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Pulling out of East Control...or the former East Control, 368 with 2317,GECX 7742, and GP40-2 9542 will pull down into the former South Control to add the second half of their train; DPU 2270 and 5 or 6000 feet of autoracks
Copyright Notice: This image ©David Brook all rights reserved.

Caption: Pulling out of East Control...or the former East Control, 368 with 2317,GECX 7742, and GP40-2 9542 will pull down into the former South Control to add the second half of their train; DPU 2270 and 5 or 6000 feet of autoracks

David Brook [499] (more) (contact)
Date: 03/08/2019 (search)
Railway: Canadian National (search)
Reporting Marks: CN 2317 (search)
Train Symbol: CN 368 (search)
Subdivision/SNS: CN MacMillan Yard (search)
City/Town: Vaughn (search)
Province: Ontario (search)
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Photo ID: 38541

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  1. In the “good old days” when I hired on Mac Yrd had different(manned) towers for all movements and yard assignments in the yard Red for South control, Blue for East control, Green for West control, Yellow for Local (hump), White for Dual control, plus you had employees in Receiving (R yard) and Dual at the north end.
    Today all towers and yard jobs are controlled by only two operators. The Dual controls all movements at South (plus York 3), East, Receiving and hump. Side Tower controls West L100 lead and BIT.
    So many changes over the last 38 years.

  2. I guess these are the problems associated with the use of software-based electronic controls; they are fast, efficient, and cost jobs!

    Being pretty acquainted with how electronics work, I know how susceptible these systems are to flaws. Factors can include high/low operating temperature, static potential energy, age and even magnetic interference when comes to the hardware alone. They claim that digital circuitry is much more quote on quote: “reliable” but it is still an electronic circuit and has problems associated with electronic circuitry. The fact that fancy software is now used also adds another huge tier of complexity which is another matter all together. And the worst part is that the more complicated the system the greater the risk! I sure hope that in the mere future there will be at least a handful of people that will monitor the system and if necessary replace it if something goes wrong (I assure you it will).

  3. Wasn’t Red for the Dual, and White for the south? Every night at 8 the three south engines going over to do the pool cars…getting yelled at for telling inbounds they could run into the A building to grab a coffee because they wouldn’t have a track for at least 15 minutes…..which often turned into an hour…..or the extra east yard engine that, with the wrong yardmaster, turned rapidly to gridlock. Mother Hunter on the east midnight out throwing switches while almost magically getting the 3 200 series westbounds out at 1, 2 and 330. NOw those super long tracks from C yard all the way down to south control for the DPU double overs, and I’m sure the “magic” of yarding DPU trains with their massive double overs while trying to keep track of when the tail end is finally clear. The 80′s was fun….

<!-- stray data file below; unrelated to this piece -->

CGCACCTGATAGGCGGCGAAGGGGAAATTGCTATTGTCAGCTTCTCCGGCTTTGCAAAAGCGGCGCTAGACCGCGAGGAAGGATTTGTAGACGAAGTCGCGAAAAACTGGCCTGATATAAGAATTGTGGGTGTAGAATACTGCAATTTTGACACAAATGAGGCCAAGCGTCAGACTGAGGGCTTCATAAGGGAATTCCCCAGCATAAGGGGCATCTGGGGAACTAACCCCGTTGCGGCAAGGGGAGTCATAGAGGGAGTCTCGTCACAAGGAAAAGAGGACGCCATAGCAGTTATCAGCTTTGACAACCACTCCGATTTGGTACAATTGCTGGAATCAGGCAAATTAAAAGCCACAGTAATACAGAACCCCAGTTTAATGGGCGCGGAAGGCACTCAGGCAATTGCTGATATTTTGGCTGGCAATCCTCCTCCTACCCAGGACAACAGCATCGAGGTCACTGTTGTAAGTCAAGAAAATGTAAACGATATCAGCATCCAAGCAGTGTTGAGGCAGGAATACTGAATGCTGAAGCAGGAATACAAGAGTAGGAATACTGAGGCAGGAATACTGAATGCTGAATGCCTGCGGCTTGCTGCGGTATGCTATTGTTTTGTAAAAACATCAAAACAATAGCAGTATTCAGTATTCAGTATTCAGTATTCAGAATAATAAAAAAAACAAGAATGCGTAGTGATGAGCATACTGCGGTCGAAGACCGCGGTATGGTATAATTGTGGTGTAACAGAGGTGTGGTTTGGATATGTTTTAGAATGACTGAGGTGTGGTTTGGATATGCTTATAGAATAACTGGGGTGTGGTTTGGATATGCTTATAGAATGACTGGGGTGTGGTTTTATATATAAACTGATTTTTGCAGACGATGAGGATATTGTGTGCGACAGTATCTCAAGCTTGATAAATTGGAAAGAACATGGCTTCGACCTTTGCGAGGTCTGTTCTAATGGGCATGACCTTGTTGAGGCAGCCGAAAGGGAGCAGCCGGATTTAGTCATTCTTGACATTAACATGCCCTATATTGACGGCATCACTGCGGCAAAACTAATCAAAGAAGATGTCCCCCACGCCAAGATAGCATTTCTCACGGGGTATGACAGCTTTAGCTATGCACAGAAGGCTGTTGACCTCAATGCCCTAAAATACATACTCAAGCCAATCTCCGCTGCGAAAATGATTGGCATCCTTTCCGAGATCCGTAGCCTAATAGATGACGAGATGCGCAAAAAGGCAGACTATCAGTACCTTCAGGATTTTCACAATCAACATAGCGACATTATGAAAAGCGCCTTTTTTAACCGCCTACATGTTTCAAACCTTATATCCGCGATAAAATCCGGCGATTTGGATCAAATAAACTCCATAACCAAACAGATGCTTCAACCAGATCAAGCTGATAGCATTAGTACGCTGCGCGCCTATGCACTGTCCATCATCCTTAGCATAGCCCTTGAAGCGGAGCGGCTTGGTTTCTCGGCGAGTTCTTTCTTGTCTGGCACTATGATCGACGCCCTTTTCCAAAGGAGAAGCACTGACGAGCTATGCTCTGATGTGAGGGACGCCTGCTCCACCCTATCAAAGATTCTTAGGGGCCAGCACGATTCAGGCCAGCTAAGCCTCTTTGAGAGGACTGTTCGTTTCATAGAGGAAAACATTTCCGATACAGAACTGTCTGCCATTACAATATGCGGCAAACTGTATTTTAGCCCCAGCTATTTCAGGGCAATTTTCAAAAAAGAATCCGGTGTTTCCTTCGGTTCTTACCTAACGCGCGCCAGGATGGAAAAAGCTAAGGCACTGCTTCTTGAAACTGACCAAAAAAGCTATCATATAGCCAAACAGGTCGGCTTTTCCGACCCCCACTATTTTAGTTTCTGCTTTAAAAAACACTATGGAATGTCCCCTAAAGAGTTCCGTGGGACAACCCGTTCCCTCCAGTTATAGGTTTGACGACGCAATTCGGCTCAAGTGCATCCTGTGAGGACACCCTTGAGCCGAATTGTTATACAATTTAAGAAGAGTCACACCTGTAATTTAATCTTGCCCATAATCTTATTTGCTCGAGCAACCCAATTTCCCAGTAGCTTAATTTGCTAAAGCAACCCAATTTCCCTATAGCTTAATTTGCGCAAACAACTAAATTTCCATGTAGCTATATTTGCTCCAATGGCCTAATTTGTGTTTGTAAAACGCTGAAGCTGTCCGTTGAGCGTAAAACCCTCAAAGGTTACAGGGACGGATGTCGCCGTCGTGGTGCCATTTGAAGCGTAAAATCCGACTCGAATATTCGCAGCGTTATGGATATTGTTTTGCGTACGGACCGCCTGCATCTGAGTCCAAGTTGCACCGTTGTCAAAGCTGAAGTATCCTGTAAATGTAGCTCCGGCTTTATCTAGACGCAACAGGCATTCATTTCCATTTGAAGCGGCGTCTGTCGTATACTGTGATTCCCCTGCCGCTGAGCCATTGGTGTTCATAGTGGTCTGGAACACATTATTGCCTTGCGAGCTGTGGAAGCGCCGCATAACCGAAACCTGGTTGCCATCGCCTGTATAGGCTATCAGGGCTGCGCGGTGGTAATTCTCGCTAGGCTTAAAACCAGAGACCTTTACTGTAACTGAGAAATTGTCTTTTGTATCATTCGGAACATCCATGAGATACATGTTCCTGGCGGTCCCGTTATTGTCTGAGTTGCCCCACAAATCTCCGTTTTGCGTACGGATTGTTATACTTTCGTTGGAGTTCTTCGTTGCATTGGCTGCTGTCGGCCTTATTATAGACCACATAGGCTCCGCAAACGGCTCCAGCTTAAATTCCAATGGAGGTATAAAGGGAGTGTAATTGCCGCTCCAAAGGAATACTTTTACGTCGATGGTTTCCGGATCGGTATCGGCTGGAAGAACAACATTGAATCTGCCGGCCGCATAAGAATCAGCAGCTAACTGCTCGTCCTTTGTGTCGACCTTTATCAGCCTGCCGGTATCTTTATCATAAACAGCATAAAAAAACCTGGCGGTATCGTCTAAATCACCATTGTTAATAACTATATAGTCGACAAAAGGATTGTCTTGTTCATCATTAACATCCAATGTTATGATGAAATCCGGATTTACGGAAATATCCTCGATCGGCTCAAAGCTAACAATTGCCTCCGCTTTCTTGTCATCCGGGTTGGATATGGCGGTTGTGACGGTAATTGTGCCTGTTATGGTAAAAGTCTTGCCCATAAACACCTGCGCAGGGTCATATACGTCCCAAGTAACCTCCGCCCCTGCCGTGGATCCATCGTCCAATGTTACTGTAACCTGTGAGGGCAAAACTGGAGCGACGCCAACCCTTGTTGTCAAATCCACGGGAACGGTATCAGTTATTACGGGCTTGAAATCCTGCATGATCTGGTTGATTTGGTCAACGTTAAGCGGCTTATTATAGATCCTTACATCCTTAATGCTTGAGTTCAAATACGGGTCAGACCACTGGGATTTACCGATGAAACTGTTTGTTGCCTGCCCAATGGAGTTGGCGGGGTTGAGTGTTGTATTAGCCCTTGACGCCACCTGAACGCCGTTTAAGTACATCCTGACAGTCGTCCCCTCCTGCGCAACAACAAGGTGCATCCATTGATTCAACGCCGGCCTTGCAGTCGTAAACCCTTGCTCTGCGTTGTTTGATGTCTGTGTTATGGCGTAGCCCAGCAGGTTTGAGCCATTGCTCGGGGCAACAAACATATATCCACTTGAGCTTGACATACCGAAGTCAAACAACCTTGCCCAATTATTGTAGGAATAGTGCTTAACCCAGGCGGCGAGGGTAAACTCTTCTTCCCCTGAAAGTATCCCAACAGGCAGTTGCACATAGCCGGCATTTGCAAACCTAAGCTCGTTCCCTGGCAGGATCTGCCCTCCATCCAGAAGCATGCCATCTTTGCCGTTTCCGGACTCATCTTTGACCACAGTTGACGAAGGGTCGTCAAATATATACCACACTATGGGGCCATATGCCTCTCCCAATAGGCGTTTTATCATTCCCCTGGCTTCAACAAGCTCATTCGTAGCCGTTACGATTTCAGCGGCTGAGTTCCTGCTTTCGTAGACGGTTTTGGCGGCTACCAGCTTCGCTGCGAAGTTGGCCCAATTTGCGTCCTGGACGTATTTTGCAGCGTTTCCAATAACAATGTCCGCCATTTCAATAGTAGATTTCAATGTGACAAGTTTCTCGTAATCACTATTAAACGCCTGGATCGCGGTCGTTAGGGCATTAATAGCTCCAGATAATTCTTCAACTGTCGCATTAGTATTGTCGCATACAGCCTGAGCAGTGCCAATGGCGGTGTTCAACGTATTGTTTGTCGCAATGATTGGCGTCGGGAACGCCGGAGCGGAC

4. @Dave…you may be right young man..its been awhile since Mac Yrd had real yard jobs :-(
    LOL, 15 minutes always means an hour in railroad time :-)
    Mother Hunter,have not heard that name in like..forever. It seemed like the operations ran way more smoothly back then in the pre Hunter days.
    I spent many days/nights doubling over from East to South in the super tracks in C yard.
    Yarding was always fun with huge trains. Especially when you had to set over a “designated” cut to West control or the “jet fuel” cars in R yard.
    Repercussions of Lac Megantic were also felt when yarding trains as well. If any portion of your train was hanging out on the main line and you had to take the first 5000 feet in, the tail end either has to have handbrakes or a crew member or rules qualified person in position to watch the train. Fun times indeed!!

  5. Hand brakes…or a crew member available….right; no problem with 2 man crews. Doubling into West Control….I’m sure that was a delight when the west side of the dual was working so the north end was plugged for half an hour plus. Jim Hunter was fabulous in the East; never seen a yardmaster run around so much, or giving the last three digits of a car number when both engines where shoving in…the complete opposite of the Hunter Harrison who began the PSR calamity. I like to think there was still a belief in service before Harrison. It wasn’t always perfect, mixed with the variations of opinion of what was a reasonable working speed. Now it seems, you just her the “105″ running around in panic trying to do 4 things at once while the Dual Yardmaster is stuck in the whirlpool….Receiving Control was more fun to work, but the North Switchtender needed its own brand of creativity….and always luck.

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